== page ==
Bec: And what advice have you got for others who are looking to create some incredible tech?

Alon: My advice would be, yeah, to collaborate. To surround yourself with interested people, learn from them as much as you can

[Image shows Alon and Beck on bench]

because not all of us can code in C++, but we can understand the possibilities and understand some of the language and some of the processes that go into, into doing it.

[Image shows Alon performing on stage with AirSticks, with projectors and other lighting effects around him mirroring his movements, then transitions to Bec and Alon in Studio. Bec steps up and talks into the microphone]

Bec: Hello my name is Bec [Echoes]

[Image shows Alon using AirSticks to distort the echo of Bec’s voice while Bec watches excitedly]

Bec: That is so cool

Alon: Bit of fun

[Enterprising Australians logo appears in centre of screen, and at the bottom are the Australian Government, Questacon and The Ian Potter Foundation logos]


[Image of Bec and Mark sitting in a warehouse]

Bec: Hi Mark!

Mark: Hi Bec!

Bec: Hi! So Mark, you are a musician –

Mark: Yes.

Bec: A software engineer –

Mark: Yes.

Bec: And co-founder of AirSticks –

Mark: Yes.

Bec: What do you do for AirSticks?

Mark: I write all the software I write all the software that lets Alon talk between the hardware controllers and the synthesis that makes all the sounds.

Bec: What was your original idea?

[Image changes to Mark and Alon in the studio, Mark using a laptop while Alon plays the AirSticks]

Mark: We wanted to be able to make music in a way that people hadn't made music before and we have access to electronics and electronic music and we have access to motion controllers that can sense what you're doing. We've been developing algorithms for making sounds morph from one to the other.

[Image changes to Bec and Mark sitting in a warehouse]

Mark: We've been developing algorithms to measure what you're doing so we can interpret that and make that a sound.

[Image of Alon playing the AirSticks while Bec and Mark watch on]

Mark: And we've been just fine tuning that over and over as Alon performs with more and more people.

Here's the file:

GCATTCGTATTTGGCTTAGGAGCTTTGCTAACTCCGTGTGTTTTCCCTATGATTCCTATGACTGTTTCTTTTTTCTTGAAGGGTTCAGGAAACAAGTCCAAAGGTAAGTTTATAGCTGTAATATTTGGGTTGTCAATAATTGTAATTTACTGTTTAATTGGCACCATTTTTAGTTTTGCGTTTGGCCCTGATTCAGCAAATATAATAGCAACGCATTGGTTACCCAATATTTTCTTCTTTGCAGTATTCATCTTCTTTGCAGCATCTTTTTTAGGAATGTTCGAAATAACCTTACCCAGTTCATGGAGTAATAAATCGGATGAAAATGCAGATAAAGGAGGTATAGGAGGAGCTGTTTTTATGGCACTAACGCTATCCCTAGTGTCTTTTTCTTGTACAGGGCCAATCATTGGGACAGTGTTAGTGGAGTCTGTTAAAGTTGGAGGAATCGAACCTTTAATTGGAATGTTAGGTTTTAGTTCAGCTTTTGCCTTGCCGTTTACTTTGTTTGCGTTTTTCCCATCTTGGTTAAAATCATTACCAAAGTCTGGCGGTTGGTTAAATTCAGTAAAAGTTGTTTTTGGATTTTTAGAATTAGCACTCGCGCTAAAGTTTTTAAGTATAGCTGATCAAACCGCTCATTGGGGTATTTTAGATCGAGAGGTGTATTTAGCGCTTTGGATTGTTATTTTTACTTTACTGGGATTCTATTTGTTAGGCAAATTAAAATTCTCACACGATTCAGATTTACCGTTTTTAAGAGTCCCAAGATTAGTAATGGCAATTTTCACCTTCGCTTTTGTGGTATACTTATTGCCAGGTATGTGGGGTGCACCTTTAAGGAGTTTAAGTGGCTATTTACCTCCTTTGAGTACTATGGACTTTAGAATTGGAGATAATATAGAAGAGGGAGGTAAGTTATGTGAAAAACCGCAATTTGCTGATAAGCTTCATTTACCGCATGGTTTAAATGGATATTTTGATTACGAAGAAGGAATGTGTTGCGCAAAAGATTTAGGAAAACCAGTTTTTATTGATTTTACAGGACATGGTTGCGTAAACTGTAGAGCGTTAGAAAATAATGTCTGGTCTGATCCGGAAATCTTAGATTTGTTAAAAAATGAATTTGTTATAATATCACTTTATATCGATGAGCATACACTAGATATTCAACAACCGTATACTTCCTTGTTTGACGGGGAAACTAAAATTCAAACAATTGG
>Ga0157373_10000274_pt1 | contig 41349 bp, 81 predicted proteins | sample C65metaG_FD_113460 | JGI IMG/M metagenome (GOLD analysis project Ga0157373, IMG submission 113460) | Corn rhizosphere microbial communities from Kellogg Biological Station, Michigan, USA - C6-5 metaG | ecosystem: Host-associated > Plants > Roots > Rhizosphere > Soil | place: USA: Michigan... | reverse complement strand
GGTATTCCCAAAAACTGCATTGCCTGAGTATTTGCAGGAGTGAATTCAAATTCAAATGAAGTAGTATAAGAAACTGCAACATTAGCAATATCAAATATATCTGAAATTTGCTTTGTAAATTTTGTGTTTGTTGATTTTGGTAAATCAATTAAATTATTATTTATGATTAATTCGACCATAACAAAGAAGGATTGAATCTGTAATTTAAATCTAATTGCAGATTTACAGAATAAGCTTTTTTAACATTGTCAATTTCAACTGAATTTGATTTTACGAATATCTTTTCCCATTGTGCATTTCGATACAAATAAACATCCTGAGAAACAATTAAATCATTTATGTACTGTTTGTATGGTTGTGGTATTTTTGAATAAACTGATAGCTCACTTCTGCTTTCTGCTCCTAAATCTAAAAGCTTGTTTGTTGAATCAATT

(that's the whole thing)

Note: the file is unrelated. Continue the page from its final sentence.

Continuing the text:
[Image changes to Bec and Mark sitting in a warehouse]

Bec: When you made your first prototype, what did it look like?

Mark: The first prototype was a hat that Alon used to wear while playing drums and he'd shake his head around to control an effect whilst he was playing drums.

Bec: Wow…

Mark: And that kind of was the seed of the idea of can I create something that lets him control the sounds he's making whilst he's playing the drums.

[Image of Alon testing the AirSticks while Mark crouches next to a laptop]

So then we moved on to sensing position using electromagnetic sensors. And that's where we use these game controllers that we've kind of hi-jacked and hacked the software to, to interpret their movement. So I was able to use that data to understand where the hands are, where they are in coordination to each other, where they are in a 3D world and then you can start building a 3D world and say ok I'm half way in this space now I'm half way in this space and then you can so ok this space is a bass drum or this space is a snare drum and go from there.

[Image changes to Bec and Mark sitting in a warehouse]

Bec: When you're refining your software what are some of the challenges that you face?

[Image changes to Mark and Alon discussing equipment, then changes again to Bec, Alon and Mark discussing the set up while Bec plays the AirSticks]

Mark: One of the main challenges that we face when we're writing software and developing things in this iterative way is that when we add a new feature, which we're doing all the time because Alon is doing a new performance or he's performing with a dancer and he wants it to work a certain way

[Image changes back to Bec and Mark in the warehouse, and then again to Alon and Mark testing visual displays linked to the AirSticks movement]

that I don't break old features that he depends on and that's a really classic problem in software development and it's called regression testing - you don't want to add a new feature and have another feature regress and not work

[Image changes back to Bec and Mark]

Bec: What’s your advice for anybody else who’s looking to create something new?

[Image changes to Mark crouching beside the laptop, with Alon standing close by]

Mark: My advice is to work with as many people as possible because you never know where an interesting idea is going to come from

[Image changes back to Bec and Mark sitting in a warehouse]

and get into the habit of taking feedback constructively and developing from there and you'll go much further than if you sit around in your bedroom tinkering on your own for hours.

[Enterprising Australians logo appears in centre of screen, and at the bottom are the Australian Government, Questacon and The Ian Potter Foundation logos]